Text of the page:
There may be no more creatively fertile Pixar personality than Pete Docter — from his spot on the original braintrust for Toy Story to his senior advisory role on WALL-E and, most of all, his own hands-on directorial / screenwriting work with Monsters, Inc., Up and Inside Out. Almost any old animated film incorporates moments of fear, disappointment and emotional confusion alongside some goofy, colorful quest for a whatchamacallit. Docter so often transcends that, springboarding off those notions into inventive, introspective treatises on the life of the mind or the feeling of being alive. All five of those films remain among Pixar’s platinum tier for their technical prowess, emotional intelligence and sheer entertainment value.
It was perhaps inevitable that Docter would arrive at a juncture where his concept and execution get crossed up as they do in Soul, debuting on Disney+ on Christmas Day. But it’s no less disappointing. Certainly, an adult’s enjoyment of this extremely existential odyssey might depend on their experience (or lack thereof) with similarly themed films like Albert Brooks’ classic Defending Your Life or contemporary TV series like The Good Place or Upload. As for kids? Soul feels like the first Pixar film where no one cared if the youngest could keep pace with the ideas as long as they ooh and aah at the Seussian sketch of its spiritual settings and cackle at the slapstick of a second act that, quite honestly, feels a small step above The Secret Life of Pets.
Soul’s story follows Joe Gardner (voiced by Jamie Foxx), a Black jazz pianist who finds himself at a crossroads crisis. Joe can either accept a financially stable, but perilously boring, long-term job teaching band to disinterested kids or chase his most passionate dream to join the backing band of jazz chanteuse Dorothea Williams but disappoint his mother. The scripted wink in the screenplay (by Docter, Kemp Powers and Mike Jones) is that if Joe could just play with Dorothea, he could die a happy man.
That’s exactly what Joe does, hours before his big-gig debut. (The Rube Goldberg-ish montage of the fates Joe avoids ahead of his more banal demise is fairly, well, cartoonish, by Pixar standards.) When Joe comes to, his soul is in the Great Beyond, namely on an escalator to heaven. In a panic, Joe escapes (keeping his body alive on Earth) and finds himself in the Great Before, where souls develop personalities, quirks and traits before inhabiting physical bodies on Earth.
From the perspective of thoughtful animation, Pixar outdoes itself yet again with images that are intuitively mournful and melancholic. When Joe revisits his life’s memories in the Great Beyond, they are cast in narrow spotlights. That’s how we see them, too, focusing on the high-wattage moments rather than the less-illuminated bits that really make us who we are. And the Great Before feels simultaneously serene and threatening, as if a latent threat hides behind every picturesque vista. Because even the most nihilistic industrial rockers live long enough to score a Pixar film, Nine Inch Nails’ Trent Reznor and Atticus Ross contribute to this sorta-sinister edge; consider it Ghosts VII: Happy(?). (Jon Batiste deftly handles the score’s jazz segments.)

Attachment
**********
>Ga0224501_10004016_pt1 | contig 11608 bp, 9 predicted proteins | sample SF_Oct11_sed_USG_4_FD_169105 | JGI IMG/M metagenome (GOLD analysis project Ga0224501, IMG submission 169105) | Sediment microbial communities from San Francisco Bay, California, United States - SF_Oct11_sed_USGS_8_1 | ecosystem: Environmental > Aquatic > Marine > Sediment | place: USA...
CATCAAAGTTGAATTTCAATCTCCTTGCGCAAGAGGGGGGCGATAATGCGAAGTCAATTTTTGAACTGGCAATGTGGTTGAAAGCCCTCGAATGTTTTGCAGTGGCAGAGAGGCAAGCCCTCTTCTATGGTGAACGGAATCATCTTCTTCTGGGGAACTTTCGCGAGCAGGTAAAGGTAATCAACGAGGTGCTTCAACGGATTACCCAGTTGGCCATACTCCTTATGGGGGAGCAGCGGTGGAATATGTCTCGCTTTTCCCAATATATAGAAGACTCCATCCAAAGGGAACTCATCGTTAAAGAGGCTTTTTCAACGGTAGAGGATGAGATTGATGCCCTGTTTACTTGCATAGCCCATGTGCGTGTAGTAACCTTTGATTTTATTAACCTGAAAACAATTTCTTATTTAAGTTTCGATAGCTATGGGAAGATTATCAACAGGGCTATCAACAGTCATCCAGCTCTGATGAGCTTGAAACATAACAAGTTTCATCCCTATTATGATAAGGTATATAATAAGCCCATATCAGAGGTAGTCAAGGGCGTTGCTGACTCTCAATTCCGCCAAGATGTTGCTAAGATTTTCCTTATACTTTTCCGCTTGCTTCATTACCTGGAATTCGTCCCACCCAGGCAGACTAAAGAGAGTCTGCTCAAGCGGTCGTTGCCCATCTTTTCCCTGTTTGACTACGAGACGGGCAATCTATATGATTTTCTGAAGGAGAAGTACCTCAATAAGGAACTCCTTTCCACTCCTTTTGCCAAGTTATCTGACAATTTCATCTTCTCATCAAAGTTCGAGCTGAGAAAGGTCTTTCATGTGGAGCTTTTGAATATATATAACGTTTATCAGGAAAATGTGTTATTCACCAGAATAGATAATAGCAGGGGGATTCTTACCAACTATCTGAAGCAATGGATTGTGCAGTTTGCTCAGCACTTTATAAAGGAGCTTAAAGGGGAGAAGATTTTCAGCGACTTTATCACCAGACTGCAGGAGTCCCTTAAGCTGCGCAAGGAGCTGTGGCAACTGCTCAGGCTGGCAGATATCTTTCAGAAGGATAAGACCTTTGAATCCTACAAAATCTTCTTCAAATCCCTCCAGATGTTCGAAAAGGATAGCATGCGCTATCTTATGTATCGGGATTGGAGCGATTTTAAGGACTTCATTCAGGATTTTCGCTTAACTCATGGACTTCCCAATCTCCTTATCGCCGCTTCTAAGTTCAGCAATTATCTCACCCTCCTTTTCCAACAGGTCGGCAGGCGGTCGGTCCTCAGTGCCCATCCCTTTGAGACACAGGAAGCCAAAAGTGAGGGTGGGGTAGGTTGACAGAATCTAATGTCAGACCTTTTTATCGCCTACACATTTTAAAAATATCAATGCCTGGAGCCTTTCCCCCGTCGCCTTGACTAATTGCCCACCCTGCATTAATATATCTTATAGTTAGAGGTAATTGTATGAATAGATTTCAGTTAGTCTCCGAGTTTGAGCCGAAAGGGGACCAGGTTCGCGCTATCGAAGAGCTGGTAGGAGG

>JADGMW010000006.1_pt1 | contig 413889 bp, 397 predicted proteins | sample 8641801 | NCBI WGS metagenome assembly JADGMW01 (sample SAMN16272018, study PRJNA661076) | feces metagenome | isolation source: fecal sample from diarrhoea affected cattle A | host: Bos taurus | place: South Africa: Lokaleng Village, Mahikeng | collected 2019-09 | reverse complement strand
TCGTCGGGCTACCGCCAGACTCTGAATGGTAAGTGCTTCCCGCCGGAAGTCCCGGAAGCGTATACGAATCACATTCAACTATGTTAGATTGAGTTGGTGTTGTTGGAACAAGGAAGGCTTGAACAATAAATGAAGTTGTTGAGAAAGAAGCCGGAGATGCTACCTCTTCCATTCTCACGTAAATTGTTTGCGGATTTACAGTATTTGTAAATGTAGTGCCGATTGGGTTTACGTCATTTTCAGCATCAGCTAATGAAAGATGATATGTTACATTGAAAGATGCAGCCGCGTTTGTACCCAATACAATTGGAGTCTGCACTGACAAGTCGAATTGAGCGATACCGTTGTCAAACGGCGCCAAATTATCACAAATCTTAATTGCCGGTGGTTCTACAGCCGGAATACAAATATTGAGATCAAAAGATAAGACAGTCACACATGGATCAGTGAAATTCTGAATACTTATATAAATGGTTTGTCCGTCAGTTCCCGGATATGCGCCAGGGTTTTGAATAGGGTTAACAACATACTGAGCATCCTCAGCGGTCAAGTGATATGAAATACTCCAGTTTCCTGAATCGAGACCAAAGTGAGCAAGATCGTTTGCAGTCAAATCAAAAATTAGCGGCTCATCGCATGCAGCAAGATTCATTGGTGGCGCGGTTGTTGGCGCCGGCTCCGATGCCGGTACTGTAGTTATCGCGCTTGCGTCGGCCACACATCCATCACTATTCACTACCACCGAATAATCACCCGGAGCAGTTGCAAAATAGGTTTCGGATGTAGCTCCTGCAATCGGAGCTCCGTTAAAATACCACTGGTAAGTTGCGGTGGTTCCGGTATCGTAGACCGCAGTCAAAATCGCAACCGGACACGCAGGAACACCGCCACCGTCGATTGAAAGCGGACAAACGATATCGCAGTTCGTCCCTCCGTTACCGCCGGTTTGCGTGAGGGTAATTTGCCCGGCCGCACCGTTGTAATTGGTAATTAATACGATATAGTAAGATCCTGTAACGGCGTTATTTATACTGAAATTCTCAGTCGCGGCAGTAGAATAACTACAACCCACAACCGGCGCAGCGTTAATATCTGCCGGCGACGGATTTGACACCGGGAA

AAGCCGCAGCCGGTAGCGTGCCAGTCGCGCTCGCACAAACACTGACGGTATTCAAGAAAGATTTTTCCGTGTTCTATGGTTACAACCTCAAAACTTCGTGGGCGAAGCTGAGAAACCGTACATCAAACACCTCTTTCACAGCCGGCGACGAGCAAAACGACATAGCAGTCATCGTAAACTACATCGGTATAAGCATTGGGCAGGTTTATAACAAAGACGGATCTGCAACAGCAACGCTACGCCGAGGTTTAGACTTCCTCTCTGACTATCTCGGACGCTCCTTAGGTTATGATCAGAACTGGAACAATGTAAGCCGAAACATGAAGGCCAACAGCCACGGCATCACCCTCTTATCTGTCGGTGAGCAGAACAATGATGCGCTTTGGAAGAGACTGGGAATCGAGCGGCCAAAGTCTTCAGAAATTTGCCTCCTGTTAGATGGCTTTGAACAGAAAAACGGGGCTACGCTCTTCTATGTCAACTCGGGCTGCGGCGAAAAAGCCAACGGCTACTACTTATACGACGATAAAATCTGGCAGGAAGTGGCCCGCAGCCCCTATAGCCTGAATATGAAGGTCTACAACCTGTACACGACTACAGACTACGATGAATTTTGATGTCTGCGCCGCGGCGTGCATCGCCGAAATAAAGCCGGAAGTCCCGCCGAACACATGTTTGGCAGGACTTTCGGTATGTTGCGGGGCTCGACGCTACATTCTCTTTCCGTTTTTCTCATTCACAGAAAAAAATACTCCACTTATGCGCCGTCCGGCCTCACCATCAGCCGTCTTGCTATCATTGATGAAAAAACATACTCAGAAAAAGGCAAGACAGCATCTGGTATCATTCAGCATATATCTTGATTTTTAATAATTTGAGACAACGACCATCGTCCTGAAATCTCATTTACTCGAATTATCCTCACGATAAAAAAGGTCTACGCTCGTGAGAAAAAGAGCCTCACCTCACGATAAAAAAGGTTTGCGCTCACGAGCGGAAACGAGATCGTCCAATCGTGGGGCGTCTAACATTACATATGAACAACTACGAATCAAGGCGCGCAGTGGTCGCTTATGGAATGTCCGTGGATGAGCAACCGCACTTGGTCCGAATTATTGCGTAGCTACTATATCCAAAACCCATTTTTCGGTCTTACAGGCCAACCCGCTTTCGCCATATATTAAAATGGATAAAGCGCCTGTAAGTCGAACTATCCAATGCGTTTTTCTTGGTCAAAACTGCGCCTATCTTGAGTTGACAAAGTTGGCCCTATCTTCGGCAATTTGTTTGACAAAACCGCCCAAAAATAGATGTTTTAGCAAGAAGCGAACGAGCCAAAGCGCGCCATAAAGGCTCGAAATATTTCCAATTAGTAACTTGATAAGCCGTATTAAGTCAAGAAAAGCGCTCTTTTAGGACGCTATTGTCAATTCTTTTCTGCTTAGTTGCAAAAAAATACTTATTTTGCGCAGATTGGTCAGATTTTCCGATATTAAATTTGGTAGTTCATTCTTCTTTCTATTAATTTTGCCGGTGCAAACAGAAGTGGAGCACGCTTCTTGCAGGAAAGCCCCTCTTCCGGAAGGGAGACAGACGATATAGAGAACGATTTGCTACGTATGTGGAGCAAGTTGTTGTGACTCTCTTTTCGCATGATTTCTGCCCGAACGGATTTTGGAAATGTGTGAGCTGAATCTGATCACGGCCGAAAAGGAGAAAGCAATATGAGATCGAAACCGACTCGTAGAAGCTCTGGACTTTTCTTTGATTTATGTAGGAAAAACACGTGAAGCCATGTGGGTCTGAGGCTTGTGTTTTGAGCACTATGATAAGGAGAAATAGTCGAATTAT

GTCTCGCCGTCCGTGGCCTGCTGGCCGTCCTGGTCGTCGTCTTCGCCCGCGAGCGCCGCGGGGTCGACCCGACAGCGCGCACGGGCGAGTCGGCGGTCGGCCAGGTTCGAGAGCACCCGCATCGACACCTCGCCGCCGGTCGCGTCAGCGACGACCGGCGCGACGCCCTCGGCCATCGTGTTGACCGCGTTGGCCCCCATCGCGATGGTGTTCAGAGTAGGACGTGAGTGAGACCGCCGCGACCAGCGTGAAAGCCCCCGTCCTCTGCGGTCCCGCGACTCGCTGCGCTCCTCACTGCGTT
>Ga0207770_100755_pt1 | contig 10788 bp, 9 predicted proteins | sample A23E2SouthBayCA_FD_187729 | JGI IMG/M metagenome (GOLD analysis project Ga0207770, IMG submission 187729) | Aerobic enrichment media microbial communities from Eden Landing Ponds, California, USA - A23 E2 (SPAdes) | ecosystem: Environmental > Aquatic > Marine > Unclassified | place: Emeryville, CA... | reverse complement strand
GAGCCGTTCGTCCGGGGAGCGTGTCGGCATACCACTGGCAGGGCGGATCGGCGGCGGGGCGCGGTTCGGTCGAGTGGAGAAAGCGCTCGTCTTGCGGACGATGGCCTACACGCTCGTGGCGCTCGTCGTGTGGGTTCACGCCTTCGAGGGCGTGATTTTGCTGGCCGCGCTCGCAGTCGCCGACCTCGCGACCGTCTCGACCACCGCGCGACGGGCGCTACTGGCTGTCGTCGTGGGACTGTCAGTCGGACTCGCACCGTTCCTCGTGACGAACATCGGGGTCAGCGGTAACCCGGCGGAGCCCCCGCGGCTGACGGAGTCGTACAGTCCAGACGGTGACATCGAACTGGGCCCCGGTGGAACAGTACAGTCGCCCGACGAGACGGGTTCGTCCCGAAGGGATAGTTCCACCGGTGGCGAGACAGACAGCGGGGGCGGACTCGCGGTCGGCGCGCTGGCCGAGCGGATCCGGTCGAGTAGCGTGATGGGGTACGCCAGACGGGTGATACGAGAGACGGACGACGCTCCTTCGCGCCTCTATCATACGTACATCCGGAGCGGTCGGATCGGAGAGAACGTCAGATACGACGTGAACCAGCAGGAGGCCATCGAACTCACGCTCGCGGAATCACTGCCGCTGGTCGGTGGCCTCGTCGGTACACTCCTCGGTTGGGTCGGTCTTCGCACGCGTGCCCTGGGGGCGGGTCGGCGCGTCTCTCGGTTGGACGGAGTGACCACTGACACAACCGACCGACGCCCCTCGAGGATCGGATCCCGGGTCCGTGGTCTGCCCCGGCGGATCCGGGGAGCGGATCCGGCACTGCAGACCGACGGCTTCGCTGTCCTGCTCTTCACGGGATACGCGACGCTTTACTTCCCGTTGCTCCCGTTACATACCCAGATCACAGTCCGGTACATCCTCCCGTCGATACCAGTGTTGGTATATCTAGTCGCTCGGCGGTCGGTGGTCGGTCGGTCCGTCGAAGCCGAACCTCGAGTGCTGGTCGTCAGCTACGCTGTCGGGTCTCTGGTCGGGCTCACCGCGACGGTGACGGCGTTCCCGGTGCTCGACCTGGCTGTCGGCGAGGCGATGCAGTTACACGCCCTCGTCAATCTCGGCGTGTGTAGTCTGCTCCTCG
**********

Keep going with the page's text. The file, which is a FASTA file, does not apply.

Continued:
It’s in the Great Before that Joe accidentally becomes a mentor to 22, a snarky, blobby soul of unrealized potential that speaks with Tina Fey’s voice because that has historically been the most annoying to people. (Seriously, not even Mother Teresa could stand up to 22’s sass; “you can’t crush a soul here,” 22 says. “That’s what life on Earth is for.”)
Soul eventually winds up back on Earth as Joe and 22 try to game the cosmic system; how that happens, and the consequences that result, are best left unspoiled. There are several galaxy-brain jokes, such as those involving Pizza Rat or perennial woes of a certain sports team. And there are worse takeaway messages for kids keeping up than understanding life is not meaningless just because you’re not a superstar, that we all have influence to better the world, and, in its strongest visual representation, illustrating how the cutting words we sometimes carelessly deliver can create oppressive weight that’s hard for someone to shake.
But Soul is ultimately more whiplash than whip-smart, rapidly riffling through so many creative concepts in its first act that the final two feel littered with half-scribbled notions. The screenplay also stumbles in moments where it reckons with racial and cultural disparities between Foxx and Fey’s voices. And it arrives at a frankly troublesome ending, one that tosses out some of the film’s most salient points for a more pleasant and platitudinal finish meant not to make anyone feel bad. A fearlessness for challenging questions has never been a problem for Docter and company before. Perhaps a post-production rush during what has been an uncommonly harrowing year threw them off. Whatever the reason, it’s the first Docter Pixar that’s still lovely, just not amazing.